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  • Flash is not substance

    Posted on June 13th, 2005 Lee Devlin No comments
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    I rarely go into rants in my blog, but I’ve been listening to the June 3rd podcast from the Gillmor Gang and I guess I’m going to have to make an exception. The ‘gang’ was going into a lot of arcane details about what rich standards will take over the web. I had to consult Wikipedia for many of the esoteric topics like Ajax (not the detergent) and Infopath. To make matters worse, there was definitely a kind of “who’s the smartest man in the room” contest going on among the guests. One of the guests (Jon Udell) was disagreeing with the others in a rather condescending manner and ending every sentence with the word “Right?”, not waiting for any reply, just continuing to monopolize the conversation while seeming to alienate the others. At one point the Steve Gillmor said that he caused the rest of the guests to ‘glaze over’, which was pretty funny because I was glazed over at that point too.

    I guess the thing that amazed me most was that they were talking about Adobe in the sense that it had the potential to influence ‘rich web services’ because of their recent acquisition of Macromedia’s Flash technology for $3.4 billion.

    A better name for a Macromedia’s “Flash” could not have been selected if they had employed all the consultants in the world. I’m reminded of the expression, “All flash and no substance” and that describes that technology perfectly. The only button I look for on a website that uses flash is the ‘Skip Intro’ button, and if I can’t find one, I leave immediately. How in the world does an inane animation improve someone’s ability to interact with your website? I consider it the height of arrogance to waste my time with a ridiculous animation that has absolutely no point other than to delay me in getting information. It seems that gimmicky companies like to use it, perhaps to cover up the fact that they have no substance worth mentioning. The only legitmate use I’ve seen for flash is to make silly little animations that waste time, both in the creation and in the viewing. I’m guessing that each minute of a Flash animation takes many, many hours to produce, but that pales in comparison to the time wasted while thousands suffer through it if it’s part of your company’s home page. But to think that owning Flash technology will help secure some kind of prominent position in the next generation rich web standards is pure nonsense. Adding ActionScript to Flash does little to more than JavaScript already did for handling forms and why would anyone want to learn yet another scripting language for the web, particularly one that requires a proprietary player that has to be downloaded before the webpage will display?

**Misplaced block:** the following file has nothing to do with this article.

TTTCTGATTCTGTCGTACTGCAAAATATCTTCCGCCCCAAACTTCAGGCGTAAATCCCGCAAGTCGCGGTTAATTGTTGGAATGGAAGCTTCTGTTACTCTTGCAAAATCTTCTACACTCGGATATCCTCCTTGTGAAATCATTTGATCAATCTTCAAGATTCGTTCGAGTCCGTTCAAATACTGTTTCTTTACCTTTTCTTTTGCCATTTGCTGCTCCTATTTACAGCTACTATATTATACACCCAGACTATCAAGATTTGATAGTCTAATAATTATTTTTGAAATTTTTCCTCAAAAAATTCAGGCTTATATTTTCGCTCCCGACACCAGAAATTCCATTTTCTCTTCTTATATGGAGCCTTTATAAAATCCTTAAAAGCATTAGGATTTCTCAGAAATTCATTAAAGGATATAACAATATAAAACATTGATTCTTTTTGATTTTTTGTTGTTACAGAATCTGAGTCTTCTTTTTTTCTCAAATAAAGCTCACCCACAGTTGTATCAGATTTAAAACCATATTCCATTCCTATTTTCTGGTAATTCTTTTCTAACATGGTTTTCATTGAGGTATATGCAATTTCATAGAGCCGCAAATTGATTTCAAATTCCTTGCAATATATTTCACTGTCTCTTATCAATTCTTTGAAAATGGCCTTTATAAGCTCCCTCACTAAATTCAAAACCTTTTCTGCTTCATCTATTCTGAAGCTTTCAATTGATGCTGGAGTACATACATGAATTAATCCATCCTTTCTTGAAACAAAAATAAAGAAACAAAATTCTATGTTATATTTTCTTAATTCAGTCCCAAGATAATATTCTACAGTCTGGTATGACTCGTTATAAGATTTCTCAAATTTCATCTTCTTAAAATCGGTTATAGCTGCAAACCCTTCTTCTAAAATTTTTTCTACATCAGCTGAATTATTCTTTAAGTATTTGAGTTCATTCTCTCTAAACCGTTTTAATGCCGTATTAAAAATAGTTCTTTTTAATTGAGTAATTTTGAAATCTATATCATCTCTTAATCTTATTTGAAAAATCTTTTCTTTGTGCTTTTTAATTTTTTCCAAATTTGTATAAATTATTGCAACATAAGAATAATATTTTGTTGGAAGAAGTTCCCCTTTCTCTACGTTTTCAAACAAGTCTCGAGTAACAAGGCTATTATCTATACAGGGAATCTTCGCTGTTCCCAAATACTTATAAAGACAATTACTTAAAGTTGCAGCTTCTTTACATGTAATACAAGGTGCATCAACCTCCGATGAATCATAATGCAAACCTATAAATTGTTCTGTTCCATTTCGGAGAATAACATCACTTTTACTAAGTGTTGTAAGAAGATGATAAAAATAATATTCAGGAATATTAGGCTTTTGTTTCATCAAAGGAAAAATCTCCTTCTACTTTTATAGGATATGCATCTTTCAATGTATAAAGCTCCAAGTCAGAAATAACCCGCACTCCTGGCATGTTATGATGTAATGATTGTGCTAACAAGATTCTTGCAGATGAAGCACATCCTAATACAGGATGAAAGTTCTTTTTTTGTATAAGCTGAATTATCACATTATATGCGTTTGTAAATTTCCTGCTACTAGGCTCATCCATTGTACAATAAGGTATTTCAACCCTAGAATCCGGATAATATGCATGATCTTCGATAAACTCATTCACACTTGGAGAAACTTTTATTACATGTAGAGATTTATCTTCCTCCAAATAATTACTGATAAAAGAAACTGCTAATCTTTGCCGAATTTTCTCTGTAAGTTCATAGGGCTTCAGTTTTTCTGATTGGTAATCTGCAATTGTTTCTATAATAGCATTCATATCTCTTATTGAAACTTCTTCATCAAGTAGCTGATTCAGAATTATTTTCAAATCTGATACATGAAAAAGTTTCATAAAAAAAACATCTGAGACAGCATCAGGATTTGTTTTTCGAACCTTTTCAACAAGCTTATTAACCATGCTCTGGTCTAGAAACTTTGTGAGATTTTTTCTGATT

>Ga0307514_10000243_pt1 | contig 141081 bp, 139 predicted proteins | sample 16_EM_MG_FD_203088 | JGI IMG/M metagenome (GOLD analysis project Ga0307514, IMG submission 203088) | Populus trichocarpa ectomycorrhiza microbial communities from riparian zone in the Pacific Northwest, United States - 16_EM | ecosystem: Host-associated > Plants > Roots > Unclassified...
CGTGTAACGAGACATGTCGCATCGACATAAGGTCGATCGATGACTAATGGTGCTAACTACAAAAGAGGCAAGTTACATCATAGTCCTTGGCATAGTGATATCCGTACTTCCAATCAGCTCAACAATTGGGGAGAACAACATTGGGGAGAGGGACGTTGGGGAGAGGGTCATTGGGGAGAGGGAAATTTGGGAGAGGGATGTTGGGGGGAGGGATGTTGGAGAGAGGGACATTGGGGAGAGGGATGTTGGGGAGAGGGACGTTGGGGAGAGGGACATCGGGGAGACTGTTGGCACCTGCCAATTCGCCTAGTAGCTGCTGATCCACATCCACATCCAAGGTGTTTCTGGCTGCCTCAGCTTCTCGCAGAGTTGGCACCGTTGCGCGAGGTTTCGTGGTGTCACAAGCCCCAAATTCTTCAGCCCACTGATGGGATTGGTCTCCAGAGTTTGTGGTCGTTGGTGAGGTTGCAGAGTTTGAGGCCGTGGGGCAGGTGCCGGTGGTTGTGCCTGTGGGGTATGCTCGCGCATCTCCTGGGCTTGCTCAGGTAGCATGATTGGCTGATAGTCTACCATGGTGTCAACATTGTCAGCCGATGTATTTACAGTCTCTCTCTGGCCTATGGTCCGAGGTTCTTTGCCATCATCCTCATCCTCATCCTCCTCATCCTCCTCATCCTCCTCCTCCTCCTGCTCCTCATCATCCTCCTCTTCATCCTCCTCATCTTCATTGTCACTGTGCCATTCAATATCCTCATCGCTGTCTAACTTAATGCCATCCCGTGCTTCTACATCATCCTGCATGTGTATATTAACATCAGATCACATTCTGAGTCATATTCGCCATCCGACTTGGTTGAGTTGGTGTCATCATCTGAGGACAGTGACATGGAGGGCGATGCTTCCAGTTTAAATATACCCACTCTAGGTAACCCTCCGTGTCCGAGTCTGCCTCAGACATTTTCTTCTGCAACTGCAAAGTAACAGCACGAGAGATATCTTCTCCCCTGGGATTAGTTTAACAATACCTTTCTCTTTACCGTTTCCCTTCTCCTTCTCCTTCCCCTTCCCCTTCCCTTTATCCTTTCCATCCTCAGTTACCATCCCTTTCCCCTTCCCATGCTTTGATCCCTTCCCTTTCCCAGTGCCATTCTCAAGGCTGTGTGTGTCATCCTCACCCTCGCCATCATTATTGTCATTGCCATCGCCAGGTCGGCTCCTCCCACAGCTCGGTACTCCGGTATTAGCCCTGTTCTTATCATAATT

I will admit that listening to the Gillmor Gang is a much more educational experience than most of the other podcasts out there, even the other tech podcasts, and Jon Udell is a genius, but they really need to work on the guests’ interaction skills to make it more enjoyable.

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